The Vibes visited the iconic street to observe Phase 2 activities under the National Recovery Plan and the impact of the new normal
ON a normal busy week, tourists flock through the iconic Jonker Walk to experience local action from day to night, thanks to its harmonious blend of cultures.
However, the historic city has since been pandemic-battered much like every other travel hub(s) where up to 95% of businesses within the area of Jonker alone had to temporarily cease operations.
Earlier this month, The Vibes discovered that only a handful of shops along the centre street of Melaka’s Chinatown were able to comfortably open and serve only to-go customers under strict protocols after the state moved into Phase 2 of the National Recovery Plan.
What is left of the once thriving tourist attraction?
Those that survive, had more than just luck to thank as their longevity is credited to being able to quickly rethink their business models from offline to online. This was also coupled with support from loyal patrons.
Even then, the pandemic has truly tested the perseverance of the local traders that make up the colour of the once vibrant street.
Having walked for two-hours along Jonker Walk and the neighbouring intersections, the human traffic was minimal. The only thing obvious were the sounds of vehicles passing through, apart from laid-back activities of the surviving traders trying their best to keep their heads high and operate as usual.
It’s a drastic change of scenery where one certainly wouldn’t bump into new faces at every turn.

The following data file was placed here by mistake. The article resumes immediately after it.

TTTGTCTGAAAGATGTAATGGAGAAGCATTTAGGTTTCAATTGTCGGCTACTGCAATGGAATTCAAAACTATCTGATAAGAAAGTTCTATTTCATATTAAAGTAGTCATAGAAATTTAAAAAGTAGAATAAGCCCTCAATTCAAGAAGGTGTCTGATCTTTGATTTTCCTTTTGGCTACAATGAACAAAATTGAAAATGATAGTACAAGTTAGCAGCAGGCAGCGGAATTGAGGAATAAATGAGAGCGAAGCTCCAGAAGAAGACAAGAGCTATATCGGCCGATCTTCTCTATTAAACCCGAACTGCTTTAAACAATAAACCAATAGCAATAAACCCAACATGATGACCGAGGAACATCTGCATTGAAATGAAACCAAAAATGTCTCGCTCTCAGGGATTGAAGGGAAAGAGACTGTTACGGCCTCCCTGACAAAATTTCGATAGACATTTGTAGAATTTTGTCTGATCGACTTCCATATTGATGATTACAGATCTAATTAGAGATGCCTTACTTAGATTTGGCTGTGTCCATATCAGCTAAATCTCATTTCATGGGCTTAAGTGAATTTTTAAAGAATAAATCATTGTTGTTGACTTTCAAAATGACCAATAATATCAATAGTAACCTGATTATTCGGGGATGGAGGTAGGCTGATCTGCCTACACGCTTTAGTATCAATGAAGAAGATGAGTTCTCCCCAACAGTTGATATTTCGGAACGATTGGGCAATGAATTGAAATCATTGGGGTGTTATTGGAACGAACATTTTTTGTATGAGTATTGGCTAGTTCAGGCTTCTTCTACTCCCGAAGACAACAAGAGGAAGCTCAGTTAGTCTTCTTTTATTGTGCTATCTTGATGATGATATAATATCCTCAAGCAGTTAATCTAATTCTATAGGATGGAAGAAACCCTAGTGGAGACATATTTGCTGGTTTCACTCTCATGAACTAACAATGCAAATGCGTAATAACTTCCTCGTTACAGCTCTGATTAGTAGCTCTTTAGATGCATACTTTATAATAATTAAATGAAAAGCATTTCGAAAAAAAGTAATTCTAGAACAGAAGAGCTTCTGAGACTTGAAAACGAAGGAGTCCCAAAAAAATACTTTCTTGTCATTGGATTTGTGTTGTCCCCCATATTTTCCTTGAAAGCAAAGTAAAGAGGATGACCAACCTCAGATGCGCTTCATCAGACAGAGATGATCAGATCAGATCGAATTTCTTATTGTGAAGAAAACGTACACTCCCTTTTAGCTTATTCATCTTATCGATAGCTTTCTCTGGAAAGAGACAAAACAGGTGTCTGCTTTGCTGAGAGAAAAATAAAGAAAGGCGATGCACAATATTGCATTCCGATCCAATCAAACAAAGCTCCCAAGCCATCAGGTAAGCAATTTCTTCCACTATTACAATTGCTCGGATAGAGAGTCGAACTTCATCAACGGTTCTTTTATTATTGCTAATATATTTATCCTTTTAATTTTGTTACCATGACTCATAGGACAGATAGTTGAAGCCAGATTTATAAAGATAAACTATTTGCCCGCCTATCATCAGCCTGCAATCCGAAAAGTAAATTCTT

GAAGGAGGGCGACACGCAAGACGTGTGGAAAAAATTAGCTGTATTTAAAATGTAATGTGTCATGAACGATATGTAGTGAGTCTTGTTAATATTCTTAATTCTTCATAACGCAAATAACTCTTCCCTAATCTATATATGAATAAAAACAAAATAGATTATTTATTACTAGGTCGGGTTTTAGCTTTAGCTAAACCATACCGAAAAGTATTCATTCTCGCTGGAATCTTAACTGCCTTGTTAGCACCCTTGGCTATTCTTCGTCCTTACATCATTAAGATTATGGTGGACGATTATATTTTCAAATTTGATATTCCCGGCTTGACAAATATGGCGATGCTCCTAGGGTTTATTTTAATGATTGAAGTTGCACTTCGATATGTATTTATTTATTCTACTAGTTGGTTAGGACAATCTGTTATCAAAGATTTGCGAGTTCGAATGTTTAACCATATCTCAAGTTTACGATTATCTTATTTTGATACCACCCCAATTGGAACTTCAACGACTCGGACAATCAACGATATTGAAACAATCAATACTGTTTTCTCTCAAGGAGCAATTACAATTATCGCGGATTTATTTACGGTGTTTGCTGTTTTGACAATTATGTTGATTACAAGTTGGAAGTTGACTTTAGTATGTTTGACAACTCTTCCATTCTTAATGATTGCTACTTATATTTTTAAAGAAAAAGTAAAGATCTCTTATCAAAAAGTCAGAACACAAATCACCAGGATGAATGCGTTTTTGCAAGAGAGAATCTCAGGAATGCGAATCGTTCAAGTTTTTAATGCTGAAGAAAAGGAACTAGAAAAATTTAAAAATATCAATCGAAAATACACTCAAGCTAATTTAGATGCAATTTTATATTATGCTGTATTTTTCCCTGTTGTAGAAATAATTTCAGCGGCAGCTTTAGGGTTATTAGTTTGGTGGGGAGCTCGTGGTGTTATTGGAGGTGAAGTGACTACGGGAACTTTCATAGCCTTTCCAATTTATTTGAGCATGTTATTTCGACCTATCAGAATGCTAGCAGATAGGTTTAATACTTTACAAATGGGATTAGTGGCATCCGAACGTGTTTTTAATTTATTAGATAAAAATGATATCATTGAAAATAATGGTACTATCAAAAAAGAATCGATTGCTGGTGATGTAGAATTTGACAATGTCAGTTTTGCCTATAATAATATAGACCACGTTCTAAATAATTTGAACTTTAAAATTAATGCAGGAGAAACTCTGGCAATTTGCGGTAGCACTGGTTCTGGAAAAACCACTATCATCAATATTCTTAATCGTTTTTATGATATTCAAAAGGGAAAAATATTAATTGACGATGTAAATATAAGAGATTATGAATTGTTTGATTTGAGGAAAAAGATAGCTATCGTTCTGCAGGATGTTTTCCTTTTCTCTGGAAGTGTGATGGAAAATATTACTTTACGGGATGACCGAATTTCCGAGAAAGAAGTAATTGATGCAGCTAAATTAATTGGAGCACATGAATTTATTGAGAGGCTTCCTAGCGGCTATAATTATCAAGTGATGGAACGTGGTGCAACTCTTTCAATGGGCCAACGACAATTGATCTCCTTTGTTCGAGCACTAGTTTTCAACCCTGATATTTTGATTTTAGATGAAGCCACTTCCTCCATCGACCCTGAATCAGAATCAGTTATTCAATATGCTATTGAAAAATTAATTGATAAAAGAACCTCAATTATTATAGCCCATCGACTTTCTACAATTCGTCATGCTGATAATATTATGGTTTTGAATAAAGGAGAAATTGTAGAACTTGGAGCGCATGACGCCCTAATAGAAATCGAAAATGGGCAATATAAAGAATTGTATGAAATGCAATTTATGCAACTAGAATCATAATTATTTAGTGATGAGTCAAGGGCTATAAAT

“Locals don’t really come to Jonker Walk, so our pool of customers are predominantly travellers that are new to the city – especially the old town,” said trishaw rider Lai Heng Loong, noting, “This definitely tells you the actual demographic of people that frequent here.”
The writer came across the 31-year-old local at his shophouse near Kampung Kling Mosque, just off Jonker Walk. His brother and mother were present at the time, busy spring-cleaning their home, while Heng Loong entertained our questions.
“Pre-pandemic times, I was able to actively participate in educating tourists on the history of Melaka, especially the locations on the route that we bring them on. It made the job fun and not boring at all,” he said.
“I have two other siblings who are trishaw riders as well. Of course, I hope for things to get better soon because one could make up to RM3,000 a month in income, if it is done full-time,” he added.
“A lot of things have changed. Most of the shops here are either out of business or have been relocated,” expressed Jonker Vape supervisor, Shukur Azlee.
The 25-year-old notes that even the shop he oversees was forced to move down to the end of the street due to rental issues.
“Previously our Vape shop was near the centre of the Jonker stretch,” he said.
“During the first lockdown, we were able to negotiate with the owner through an agent to allow us a discount of at least half the amount of the actual rent. However, that is not the case anymore.
“Even though we are considered new traders here, we were able to survive thanks to online shopping. We still keep ourselves active offline but it’s mostly for pick up.
“It’s sad to see some businesses closing down but we live in unprecedented times,” added Shukur.
After a few other chats with locals on their concern over economic stability, they are more concerned at pushing for vaccination rates to go up first, in line with the state’s chief minister, Datuk Seri Sulaiman Md Ali.
As the historical landmark and its community deal with the uncertain delay of domestic travel into the state, the burning question here remains, what will become of Jonker?